Choosing Happiness as a Mom

I learned the most important lesson about motherhood from my dad

Sometimes I imagine myself living in a home with a white couch. There is a sandy-colored cashmere throw draped over the armrest. My toes are painted, and my manicured hands are gently wrapped around an oversized handmade mug I bought on Etsy. The light trickles in through a large bay window. Maybe a book of historical fiction is open, facedown to a page somewhere in the middle. It is quiet. And the countertops are not sticky.

This is not my reality. I am the mother of a 3-year-old girl, who is the most brilliant and stunning dose of intensity I could have ever been gifted. She is mercurial, creative, witty, and determined. She has mastered the punch-line timing of about nine different jokes. Her name is Eva June. Named for my grandmother who, to me, was the greatest woman to ever walk the earth. I also have a 5-month-old son who is nothing like his sister. He is gentle, soft-spoken, obliging, mellow, and easy to please. He does not, however, sleep through the night. We love him anyway.

Right now my husband and I, plus our two kids, are living on the second floor of my parents' house because my dad has cancer. This past May, he was diagnosed with stage 4 pancreatic cancer that had metastasized to his liver and lymph nodes. His chemo regimen and its subsequent effects on his diabetes have been extensive, and we are a family that pulls together when life falls apart. So here we are.

My husband is doing the literal heavy lifting, the trash removal and recycling, hauling heavy bags of groceries for my mom. He also hauled my father in and out of the house when his neuropathy was bad and he needed a change of scenery. I help my mom cook for my dad – 2,000 calories a day, meals low in sugar and carbs, high in fats. I help calculate insulin numbers for injections, and regularly prompt him to drink the 64 ounces of water he needs daily to flush out the chemo drugs from his kidneys. In my spare time, I breastfeed my infant and run a market research company.

I'm only three years into this motherhood gig. But so far, I've learned that being a mom means that I never get to do anything exactly the way I wish I could. Motherhood has pried the grip of perfectionism from my clammy, white-knuckled hands. I dream of that white couch while I sit on the one my baby just puked on. I crawl into bed at night, fantasizing about clean linen sheets that smell of fresh lavender, while pulling up a comforter littered with crumbs from the pretzels I fed my daughter for breakfast. I work from home in between baskets of laundry, sometimes with a sick kid by my side.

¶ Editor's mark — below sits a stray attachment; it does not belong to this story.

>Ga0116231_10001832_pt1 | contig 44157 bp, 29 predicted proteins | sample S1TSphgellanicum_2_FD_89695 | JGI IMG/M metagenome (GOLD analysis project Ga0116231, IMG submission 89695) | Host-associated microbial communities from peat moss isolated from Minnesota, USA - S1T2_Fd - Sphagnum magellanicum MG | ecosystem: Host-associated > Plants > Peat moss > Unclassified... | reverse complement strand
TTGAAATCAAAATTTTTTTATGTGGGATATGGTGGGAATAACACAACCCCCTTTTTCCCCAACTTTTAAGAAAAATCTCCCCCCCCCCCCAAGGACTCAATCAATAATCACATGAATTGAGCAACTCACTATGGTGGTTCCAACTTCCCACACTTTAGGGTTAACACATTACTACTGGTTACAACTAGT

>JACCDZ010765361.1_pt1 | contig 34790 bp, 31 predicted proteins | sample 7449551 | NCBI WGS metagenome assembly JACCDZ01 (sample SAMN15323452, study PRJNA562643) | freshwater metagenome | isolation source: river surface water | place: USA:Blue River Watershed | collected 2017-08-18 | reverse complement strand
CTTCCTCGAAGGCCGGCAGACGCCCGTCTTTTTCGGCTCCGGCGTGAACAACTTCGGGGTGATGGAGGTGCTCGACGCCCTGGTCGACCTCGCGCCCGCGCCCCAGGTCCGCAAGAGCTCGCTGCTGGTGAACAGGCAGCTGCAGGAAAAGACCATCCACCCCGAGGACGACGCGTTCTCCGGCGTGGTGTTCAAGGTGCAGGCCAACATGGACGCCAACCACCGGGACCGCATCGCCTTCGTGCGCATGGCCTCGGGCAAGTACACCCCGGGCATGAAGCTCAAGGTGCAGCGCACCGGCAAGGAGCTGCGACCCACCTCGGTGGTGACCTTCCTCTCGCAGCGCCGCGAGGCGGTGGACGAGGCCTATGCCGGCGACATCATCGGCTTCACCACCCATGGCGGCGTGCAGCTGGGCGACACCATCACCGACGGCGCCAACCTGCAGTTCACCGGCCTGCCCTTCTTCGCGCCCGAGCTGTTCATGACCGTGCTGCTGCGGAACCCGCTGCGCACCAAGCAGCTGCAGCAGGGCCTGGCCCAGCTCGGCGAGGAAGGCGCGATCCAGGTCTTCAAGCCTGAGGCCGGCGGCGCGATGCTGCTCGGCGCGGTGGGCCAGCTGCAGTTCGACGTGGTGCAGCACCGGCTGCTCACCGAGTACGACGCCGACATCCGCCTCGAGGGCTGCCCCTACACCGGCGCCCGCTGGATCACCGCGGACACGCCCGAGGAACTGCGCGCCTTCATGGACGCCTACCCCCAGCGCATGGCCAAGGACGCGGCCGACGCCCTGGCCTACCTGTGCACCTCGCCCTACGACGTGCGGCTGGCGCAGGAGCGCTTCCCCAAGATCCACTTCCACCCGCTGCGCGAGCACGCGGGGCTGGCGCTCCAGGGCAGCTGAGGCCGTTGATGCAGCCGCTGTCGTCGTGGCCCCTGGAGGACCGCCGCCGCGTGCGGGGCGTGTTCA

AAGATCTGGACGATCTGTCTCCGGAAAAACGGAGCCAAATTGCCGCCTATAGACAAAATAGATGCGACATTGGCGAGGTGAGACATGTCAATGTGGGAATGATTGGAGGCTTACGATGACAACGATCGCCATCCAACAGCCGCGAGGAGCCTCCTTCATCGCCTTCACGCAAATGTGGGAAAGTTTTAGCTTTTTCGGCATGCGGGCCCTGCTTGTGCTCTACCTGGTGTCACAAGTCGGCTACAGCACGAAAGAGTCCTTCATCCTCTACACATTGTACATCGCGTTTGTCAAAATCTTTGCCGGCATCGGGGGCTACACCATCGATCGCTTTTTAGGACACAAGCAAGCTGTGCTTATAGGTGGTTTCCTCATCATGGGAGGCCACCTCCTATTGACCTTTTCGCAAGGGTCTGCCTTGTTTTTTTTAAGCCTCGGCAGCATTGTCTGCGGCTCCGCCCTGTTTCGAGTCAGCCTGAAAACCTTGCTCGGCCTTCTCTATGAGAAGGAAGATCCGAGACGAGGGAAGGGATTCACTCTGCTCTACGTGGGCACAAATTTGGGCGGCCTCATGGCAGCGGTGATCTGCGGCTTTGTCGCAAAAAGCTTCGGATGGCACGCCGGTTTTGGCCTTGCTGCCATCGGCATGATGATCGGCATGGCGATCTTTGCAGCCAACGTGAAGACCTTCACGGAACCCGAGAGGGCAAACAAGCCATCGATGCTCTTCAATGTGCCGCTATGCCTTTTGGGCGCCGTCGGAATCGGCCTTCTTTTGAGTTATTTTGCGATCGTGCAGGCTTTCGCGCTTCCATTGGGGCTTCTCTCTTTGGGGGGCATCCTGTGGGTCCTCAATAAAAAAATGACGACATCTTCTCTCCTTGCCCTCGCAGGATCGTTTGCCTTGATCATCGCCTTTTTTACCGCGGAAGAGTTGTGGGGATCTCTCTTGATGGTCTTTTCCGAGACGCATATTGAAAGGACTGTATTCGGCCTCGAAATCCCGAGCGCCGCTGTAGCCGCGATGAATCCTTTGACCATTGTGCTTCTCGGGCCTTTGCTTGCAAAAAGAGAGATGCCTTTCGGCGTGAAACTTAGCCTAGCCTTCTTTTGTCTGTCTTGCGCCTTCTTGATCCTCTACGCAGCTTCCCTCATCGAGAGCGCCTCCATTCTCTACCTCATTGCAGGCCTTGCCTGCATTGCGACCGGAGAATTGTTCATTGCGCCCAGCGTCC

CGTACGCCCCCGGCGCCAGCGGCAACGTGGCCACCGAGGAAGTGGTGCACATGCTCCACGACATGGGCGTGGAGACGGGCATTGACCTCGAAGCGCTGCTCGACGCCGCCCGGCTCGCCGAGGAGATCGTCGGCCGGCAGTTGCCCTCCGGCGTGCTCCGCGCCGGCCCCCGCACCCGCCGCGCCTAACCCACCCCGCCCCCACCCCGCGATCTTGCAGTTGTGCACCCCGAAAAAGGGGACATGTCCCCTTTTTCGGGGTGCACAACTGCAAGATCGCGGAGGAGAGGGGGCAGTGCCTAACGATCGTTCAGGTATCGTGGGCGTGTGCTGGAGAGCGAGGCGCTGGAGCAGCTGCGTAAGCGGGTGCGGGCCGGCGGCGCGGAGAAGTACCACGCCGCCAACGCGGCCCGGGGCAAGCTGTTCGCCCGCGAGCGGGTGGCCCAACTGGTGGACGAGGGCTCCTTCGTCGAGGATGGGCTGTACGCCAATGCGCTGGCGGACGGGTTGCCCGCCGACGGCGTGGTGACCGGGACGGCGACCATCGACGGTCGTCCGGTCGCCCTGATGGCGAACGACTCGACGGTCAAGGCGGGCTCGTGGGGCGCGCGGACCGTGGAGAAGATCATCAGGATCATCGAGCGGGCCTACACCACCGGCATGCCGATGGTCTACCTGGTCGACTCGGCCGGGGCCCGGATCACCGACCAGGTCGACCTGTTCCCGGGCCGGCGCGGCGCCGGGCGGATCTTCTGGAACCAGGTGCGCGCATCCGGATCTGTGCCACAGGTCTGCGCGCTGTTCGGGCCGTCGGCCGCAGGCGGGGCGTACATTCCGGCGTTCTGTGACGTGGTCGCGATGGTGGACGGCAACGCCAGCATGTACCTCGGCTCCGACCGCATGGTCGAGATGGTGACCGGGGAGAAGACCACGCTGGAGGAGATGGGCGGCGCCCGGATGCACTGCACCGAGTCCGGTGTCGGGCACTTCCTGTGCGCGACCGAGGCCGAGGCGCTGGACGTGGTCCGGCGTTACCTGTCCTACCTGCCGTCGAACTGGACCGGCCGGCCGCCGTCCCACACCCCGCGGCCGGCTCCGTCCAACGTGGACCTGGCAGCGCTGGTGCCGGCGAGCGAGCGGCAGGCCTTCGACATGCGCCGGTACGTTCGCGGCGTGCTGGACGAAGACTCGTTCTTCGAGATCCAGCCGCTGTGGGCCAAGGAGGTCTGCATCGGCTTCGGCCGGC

It is so easy to get down. Down about my dad's health. Down about the tight quarters. Down about the 15 pounds I still haven't lost because there are coconut crème cookies in the cabinet that whisper softly to me when I am up at 3 AM feeding the baby. Down about not having enough money to order that jewelry I just pinned on Pinterest, or any reason to buy the 4-inch stilettos I saw at Nordstrom last week. Where on earth would I go in my current life dressed in 4-inch heels? What, of the things that need doing, could I possibly accomplish in those?

So there is a longing for a life that I somehow believe I should have. But it is tempered daily by the wisdom my father taught me early in life that happiness is a choice. It is not a state that results from favorable outside circumstances. It is not the product of a carefully curated outcome. It is not something you save for vacation, for when you get a new bag, for when you get your tax return back, or for a string of green lights when you are running late. It is a decision you make, no matter what.

I'm not saying that support, professional or otherwise, isn't necessary or beneficial for mental health sometimes (or a lot of times). I know it is. (For me, antidepressants and a good therapist have been key.) But despite all that, I believe that happiness is in my reach and in my power.

I admit that I lose sight of it often. And in those 3-AM sleepless moments of self-pity, my husband gently steers me back to gratitude. He reminds me that this life is a good one. This life of waking up to a pee-soaked diaper carefully folded by my pillow because it never made it into the trash in the middle of the night. This life full of peanut butter and jelly fingers on my couch. This life of holding small hands in parking lots. This life of wearing elastic waistbands and Spanx. This life of cold, dark French roast. This life of rocking a sick child and humming in a steamy shower at 2 AM. This life of crumpling into the nook between my husband's bicep and his neck and falling asleep as soon as I close my eyes. This life of chemo meds and fear. This life of two children brimming with newness, running through the same halls near where my dad is fighting hard and resting. This life, so very far from white couches, hot coffee, lavender-scented linens, and cloud-soft cashmere. This real life. It is a choice. It is a good one. And most days, it is so much better than the life I don't have.